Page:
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Holy Spirit

Does your church teach and preach on the power of the Holy Spirit?

I have been to some churches where there is no teaching or preaching on the third person of the trinity. None. Zilch. Nada.

We need the power of the Holy Spirit in our personal lives and we need him in our churches.

Michael F. Bird is an Australian Anglican priest, a theologian and New Testament scholar. In his book “Evangelical Theology: A Biblical and systematic Introduction” he writes:

Tragically, however, the Holy Spirit is largely neglected by many evangelicals. They regard the Holy Spirit as the poor cousin of the Trinity. There is the Father (long grey hair, big white beard, shiny white gown, kinda like an Anglican version of Santa Claus); then there is the Son (hippie long hair, well-trimmed beard, and good Caucasian complexion); finally, there is the Holy Spirit, who is kinda like a “buzz” that sets off good vibrations about God when our favorite hymn is sung at church. The doctrine of the Holy Spirit often ends up becoming an empty affirmation in a theological checklist.

The Holy Spirit is eclipsed partly because evangelicals lay such a high stress on Christology. But some evangelicals are also scared of the Holy Spirit because of a desire to avoid the excesses of Pentecostalism. The result is a virtual pneumaphobia [fear of the Spirit]. The other problem is that the Spirit is suspect because he is not a denominational or theological loyalist. Indeed, the Holy Spirit is a maverick. He crosses the floor on many issues, breaks ranks in division, and won’t be owned by any party. He is impossible to predict or predetermine and can’t be bottled up by doctrine or by denomination. He calls no theologian “master” and lives as a free agent, going and blowing where he wishes. Keeping up with the Spirit is like trying to follow the beat in some syncopated jazz music: there is a rhythm, but you have no idea where it is going. [Jesus: The wind blows where it wishes, and you hear its sound, but you do not know where it comes from or where it goes. So it is with everyone who is born of the Spirit.”] Too many churches are passionate for the glory of the Father, are resolute in their Christ-centered faith, but languish in a spiritual impoverishment by neglecting the Holy Spirit.

Michael F. Bird, Evangelical Theology: A Biblical and Systematic Introduction (Grand Rapids, MI: Zondervan, 2013), 611.

Some evangelical churches have given the Holy Spirit his due by focusing on life in the Spirit and the holiness of the Holy Spirit. The charismatic and holiness movements, whatever their shortcomings, have reminded evangelicals that they are meant to be Trinitarian rather than binitarian.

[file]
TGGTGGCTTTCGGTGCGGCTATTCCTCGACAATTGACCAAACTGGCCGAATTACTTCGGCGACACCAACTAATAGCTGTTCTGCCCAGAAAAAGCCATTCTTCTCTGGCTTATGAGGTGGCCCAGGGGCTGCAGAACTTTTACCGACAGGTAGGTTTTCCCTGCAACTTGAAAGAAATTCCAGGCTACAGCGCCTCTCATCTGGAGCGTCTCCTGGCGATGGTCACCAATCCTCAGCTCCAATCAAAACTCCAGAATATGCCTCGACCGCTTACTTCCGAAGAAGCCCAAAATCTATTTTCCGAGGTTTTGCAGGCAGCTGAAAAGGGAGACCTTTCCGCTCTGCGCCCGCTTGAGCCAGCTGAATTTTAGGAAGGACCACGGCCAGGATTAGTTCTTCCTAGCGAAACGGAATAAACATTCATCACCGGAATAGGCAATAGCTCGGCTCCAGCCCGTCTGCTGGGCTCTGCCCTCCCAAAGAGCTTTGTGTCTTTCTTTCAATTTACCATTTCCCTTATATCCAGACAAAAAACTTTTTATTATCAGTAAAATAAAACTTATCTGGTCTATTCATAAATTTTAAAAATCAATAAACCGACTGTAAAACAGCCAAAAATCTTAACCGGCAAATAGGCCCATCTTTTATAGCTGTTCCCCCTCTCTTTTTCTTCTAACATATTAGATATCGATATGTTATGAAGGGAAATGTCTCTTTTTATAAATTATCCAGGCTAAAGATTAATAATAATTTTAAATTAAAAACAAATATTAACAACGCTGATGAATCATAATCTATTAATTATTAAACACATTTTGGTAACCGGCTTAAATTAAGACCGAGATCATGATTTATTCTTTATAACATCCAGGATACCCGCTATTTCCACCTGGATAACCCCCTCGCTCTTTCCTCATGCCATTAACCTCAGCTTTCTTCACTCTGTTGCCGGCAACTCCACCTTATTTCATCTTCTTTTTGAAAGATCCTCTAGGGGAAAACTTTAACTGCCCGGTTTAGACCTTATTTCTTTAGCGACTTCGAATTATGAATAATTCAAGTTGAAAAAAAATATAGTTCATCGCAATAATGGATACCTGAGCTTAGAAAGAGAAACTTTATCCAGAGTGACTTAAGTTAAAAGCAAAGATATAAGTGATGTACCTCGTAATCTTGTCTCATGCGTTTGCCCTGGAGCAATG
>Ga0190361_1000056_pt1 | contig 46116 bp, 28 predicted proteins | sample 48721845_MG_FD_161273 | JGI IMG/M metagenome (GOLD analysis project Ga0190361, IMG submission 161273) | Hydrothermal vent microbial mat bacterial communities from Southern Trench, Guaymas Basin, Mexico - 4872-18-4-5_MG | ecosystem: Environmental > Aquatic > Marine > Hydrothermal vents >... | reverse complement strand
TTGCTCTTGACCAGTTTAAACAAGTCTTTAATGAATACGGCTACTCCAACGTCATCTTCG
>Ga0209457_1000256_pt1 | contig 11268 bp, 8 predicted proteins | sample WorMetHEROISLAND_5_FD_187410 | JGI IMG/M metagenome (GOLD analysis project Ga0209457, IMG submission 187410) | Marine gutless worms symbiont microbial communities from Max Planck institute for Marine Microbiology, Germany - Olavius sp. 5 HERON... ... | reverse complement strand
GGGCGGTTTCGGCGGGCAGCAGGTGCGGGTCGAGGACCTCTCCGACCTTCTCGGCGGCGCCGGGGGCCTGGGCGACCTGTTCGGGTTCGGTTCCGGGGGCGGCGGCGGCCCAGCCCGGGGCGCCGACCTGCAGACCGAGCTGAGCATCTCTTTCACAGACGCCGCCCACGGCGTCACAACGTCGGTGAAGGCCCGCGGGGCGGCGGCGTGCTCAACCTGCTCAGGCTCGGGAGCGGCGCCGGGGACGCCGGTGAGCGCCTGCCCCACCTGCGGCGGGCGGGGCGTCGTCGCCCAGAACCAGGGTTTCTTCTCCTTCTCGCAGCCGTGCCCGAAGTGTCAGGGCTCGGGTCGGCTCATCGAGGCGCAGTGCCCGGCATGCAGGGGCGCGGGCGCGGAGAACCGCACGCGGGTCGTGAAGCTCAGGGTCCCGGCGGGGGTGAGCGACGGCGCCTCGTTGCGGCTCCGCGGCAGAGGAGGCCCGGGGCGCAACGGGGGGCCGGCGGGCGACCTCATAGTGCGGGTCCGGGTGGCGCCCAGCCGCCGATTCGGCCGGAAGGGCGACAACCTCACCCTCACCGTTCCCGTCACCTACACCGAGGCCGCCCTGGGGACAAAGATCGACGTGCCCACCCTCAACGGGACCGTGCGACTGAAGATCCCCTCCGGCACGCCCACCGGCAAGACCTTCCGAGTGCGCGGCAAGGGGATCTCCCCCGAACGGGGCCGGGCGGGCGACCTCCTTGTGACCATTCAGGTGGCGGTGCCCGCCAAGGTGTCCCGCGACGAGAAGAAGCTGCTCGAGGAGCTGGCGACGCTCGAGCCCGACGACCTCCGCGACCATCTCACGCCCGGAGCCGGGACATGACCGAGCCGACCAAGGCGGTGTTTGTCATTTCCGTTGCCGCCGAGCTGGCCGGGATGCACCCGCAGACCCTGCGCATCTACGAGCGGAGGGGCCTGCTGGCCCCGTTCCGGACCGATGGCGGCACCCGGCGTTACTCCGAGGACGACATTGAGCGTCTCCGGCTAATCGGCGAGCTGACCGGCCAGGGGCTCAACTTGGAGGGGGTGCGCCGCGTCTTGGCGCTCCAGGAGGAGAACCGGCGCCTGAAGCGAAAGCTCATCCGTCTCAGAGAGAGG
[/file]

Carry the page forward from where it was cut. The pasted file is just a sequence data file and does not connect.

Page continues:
The movement of the Spirit in the twentieth century has shown that worship can be and should be scandalously joyous. Doctrinal adherence goes hand in hand with religious affections. Our faith is not purely cerebral, but also experiential. For as we pursue devotion to the Father and adhere to doctrines about the Son, it is surely to our detriment that we ignore our experience of the Holy Spirit, who mediates the presence and power of God.

The prophet, John the Baptizer, weighed in on being immersed in the power of the Holy Spirit.

John answered them all, saying, “I baptize you with water, but he who is mightier than I is coming, the strap of whose sandals I am not worthy to untie. He will baptize you with the Holy Spirit and fire[1]

Luke 3:16

John was preaching to a crowd here. This was not an exclusive message to a few.

Consider this from the Apostle Peter on the day of Pentecost.

But this is what was uttered through the prophet Joel:   ‘And in the last days it shall be, God declares, that I will pour out my Spirit on all flesh, and your sons and your daughters shall prophesy, and your young men shall see visions, and your old men shall dream dreams; even on my male servants and female servants in those days I will pour out my Spirit, and they shall prophesy. [2]

Acts 2:16–18

Peter said to a massive crowd.

Now when they heard this they were cut to the heart, and said to Peter and the rest of the apostles, “Brothers, what shall we do?” 38 And Peter said to them, “Repent and be baptized every one of you in the name of Jesus Christ for the forgiveness of your sins, and you will receive the gift of the Holy Spirit. 39 For the promise is for you and for your children and for all who are far off, everyone whom the Master our God calls to himself.” 40 And with many other words he bore witness and continued to exhort them, saying, “Save yourselves from this crooked generation.” 41 So those who received his word were baptized, and there were added that day about three thousand souls.[3]

Acts 2:37–41

The promise of the Holy Spirit is still for believers today. Our confessions of faith requires a trinitarian approach.

My prayer is that all disciples will open up to the power of the third member of the trinity, the Holy Spirit. There are gifts to be received and fruit to grow in our lives and community of Saints.

[1] The Holy Bible: English Standard Version (Wheaton, IL: Crossway Bibles, 2016), Lk 3:16.

[2] The Holy Bible: English Standard Version (Wheaton, IL: Crossway Bibles, 2016), Ac 2:16–18.

[3] The Holy Bible: English Standard Version (Wheaton, IL: Crossway Bibles, 2016), Ac 2:37–41.